The Antarctic has reached the tipping point 40 years earlier than expected and the world can expect drastic changes!
Antarctica may force a reckoning between the choices countries make today about greenhouse gas emissions and the future survival of their coastlines and coastal cities, from Boston, and New York to Shanghai. That reckoning has come much sooner than people expected.
While Arctic ice loss as global temperatures rise is directly affecting lives and triggering feedback loops, the big wild card for sea level rise is Antarctica. It holds enough land ice to raise global sea levels by more than 200 feet (60 meters) – roughly 10 times the amount in the Greenland ice sheet – and we’re already seeing signs of trouble.
Scientists have long known that the Antarctic ice sheet has physical tipping points, beyond which ice loss can accelerate out of control and we have passed one of those points. Current global heating is taking the Earth system across a threshold humans have never experienced, into a climate where Antarctica’s ice shelves and marine ice sheets can no longer exist and one billion people, currently living near the coast, will be drowned by rising seas.
This will be a world where wildfires, heatwaves, atmospheric rivers, extreme rainfalls and droughts – such as those we have seen globally last summer – become commonplace.
The Earth system (oceans, atmosphere, cryosphere, ecosystems etc.) is interconnected. This allows energy flow, enabling physical and ecological systems to remain in balance, or to regain balance. But connections can also mean dependencies, leading to reactions, amplifying feedbacks and consequences. Changes have roll-on effects, much like toppling dominoes.Unless we change our current emissions trajectory, this is what to expect.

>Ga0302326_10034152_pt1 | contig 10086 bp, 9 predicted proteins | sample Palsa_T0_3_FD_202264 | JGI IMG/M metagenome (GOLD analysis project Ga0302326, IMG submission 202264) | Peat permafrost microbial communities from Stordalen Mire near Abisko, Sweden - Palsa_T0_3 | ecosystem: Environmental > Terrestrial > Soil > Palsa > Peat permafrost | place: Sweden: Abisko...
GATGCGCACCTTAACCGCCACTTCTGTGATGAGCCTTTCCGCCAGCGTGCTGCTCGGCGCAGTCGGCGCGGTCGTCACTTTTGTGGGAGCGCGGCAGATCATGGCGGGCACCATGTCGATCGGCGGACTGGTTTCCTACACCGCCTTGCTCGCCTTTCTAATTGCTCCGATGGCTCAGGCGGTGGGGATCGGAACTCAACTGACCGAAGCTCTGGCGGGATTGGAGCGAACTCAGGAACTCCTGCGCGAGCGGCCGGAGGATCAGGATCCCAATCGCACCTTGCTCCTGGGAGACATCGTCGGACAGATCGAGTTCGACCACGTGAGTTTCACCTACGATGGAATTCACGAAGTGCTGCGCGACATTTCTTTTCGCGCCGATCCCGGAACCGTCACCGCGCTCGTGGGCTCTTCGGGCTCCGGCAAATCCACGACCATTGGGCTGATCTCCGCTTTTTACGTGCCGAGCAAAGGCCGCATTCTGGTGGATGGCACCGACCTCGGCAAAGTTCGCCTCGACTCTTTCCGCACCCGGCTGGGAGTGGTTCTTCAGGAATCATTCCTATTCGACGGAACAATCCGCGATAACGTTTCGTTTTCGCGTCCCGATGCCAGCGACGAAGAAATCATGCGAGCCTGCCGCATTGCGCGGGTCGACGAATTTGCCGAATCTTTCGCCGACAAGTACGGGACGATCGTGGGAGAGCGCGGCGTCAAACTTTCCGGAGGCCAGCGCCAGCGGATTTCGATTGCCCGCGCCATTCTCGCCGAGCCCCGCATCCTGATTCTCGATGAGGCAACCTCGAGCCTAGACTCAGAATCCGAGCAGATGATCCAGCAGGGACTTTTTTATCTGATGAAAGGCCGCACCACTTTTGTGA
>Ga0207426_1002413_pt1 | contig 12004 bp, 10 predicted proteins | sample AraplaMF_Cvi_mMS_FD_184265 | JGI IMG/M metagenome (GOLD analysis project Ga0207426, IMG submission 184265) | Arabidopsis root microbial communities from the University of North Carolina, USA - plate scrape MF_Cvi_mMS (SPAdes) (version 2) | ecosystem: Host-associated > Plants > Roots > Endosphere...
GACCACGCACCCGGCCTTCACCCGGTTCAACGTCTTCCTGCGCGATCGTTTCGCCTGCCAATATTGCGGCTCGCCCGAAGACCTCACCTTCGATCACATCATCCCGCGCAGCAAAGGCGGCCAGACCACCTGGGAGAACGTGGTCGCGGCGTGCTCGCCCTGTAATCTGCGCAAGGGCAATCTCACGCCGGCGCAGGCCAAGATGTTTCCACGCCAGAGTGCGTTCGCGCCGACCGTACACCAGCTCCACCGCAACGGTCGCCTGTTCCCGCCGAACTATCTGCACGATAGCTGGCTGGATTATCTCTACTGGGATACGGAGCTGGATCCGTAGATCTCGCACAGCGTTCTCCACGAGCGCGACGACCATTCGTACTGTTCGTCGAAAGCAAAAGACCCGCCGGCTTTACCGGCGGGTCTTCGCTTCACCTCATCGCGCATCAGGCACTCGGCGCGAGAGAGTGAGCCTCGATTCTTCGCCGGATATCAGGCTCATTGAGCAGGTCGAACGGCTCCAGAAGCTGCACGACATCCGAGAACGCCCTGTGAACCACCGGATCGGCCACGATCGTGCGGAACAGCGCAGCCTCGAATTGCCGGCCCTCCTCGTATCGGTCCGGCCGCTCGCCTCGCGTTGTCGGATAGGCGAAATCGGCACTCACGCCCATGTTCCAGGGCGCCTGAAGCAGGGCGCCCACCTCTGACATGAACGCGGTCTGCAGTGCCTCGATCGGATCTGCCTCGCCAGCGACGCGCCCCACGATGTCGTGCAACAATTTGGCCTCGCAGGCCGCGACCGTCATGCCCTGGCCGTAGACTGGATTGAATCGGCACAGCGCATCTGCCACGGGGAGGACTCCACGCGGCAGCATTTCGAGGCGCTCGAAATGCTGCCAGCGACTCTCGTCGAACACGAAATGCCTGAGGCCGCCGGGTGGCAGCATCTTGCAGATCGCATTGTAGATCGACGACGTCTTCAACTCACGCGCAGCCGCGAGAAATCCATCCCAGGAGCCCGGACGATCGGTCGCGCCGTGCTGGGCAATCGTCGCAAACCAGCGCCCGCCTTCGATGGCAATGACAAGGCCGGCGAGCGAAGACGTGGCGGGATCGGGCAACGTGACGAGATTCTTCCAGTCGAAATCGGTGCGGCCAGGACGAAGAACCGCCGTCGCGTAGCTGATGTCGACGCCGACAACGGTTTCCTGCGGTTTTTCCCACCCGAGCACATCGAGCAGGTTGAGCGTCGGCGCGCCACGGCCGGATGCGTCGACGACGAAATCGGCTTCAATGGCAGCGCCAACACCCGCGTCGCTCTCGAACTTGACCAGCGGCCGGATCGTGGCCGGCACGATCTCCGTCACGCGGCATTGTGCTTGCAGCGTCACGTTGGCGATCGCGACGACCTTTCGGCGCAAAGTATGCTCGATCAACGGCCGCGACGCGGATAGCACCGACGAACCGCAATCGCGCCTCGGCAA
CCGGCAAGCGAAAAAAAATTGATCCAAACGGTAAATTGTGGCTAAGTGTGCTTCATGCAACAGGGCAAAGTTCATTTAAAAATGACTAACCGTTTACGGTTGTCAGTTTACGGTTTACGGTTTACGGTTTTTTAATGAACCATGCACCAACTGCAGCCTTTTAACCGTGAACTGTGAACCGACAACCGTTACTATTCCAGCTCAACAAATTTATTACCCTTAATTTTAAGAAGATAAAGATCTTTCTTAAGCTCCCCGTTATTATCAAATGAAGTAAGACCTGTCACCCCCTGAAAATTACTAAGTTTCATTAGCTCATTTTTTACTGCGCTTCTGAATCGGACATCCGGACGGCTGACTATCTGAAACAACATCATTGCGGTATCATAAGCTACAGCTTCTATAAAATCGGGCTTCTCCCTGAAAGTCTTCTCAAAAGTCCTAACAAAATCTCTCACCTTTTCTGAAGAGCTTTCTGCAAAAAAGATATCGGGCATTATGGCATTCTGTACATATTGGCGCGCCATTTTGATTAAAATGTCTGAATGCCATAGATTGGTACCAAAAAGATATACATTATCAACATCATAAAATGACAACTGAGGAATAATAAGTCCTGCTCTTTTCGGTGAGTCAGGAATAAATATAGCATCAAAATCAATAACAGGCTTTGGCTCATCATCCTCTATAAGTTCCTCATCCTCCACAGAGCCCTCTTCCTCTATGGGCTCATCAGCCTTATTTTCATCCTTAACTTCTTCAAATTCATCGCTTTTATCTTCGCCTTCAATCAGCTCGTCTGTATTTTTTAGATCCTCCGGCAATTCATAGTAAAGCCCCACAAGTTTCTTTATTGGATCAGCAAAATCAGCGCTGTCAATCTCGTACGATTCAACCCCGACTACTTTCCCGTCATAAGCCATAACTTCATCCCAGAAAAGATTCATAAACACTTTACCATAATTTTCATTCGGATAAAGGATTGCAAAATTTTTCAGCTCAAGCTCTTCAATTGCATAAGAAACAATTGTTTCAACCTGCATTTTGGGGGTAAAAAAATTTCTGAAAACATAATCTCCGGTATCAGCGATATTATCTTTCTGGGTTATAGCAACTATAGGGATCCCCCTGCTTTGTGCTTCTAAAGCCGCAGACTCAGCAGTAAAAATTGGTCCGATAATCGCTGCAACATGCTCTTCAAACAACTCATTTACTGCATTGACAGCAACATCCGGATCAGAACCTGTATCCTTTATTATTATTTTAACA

By 2050, the climate over Antarctica (Te Tiri o te Moana) will warm by more than 3℃ above pre-industrial temperatures. The Southern Ocean (Te Moana-tāpokopoko-a-Tāwhaki) will be 2℃ warmer.
As a consequence, more than 50% of summer sea ice will be lost, causing the surface ocean and atmosphere over Antarctica to warm even faster as dark ocean replaces white sea ice, absorbing more solar radiation and re-emitting it as heat. This allows warm, moist air in atmospheric rivers from the tropics to penetrate further south.
This accelerated warming of the Antarctic climate is a phenomenon known as polar amplification. This is already happening in the Arctic, which is warming two to three times faster than the global average of 1.5℃, with dramatic consequences for the permanent loss of sea ice and melting of Greenland’s ice sheet.The famous 1.5 ºC figure, widely quoted as the desired 'maximum' for planetary warming, stems from the 2015 United Nations Paris agreement on climate change. This treaty declared the goal of keeping the global average temperature well below 2 ºC above pre-industrial levels, with a preferred limit of 1.5 ºC.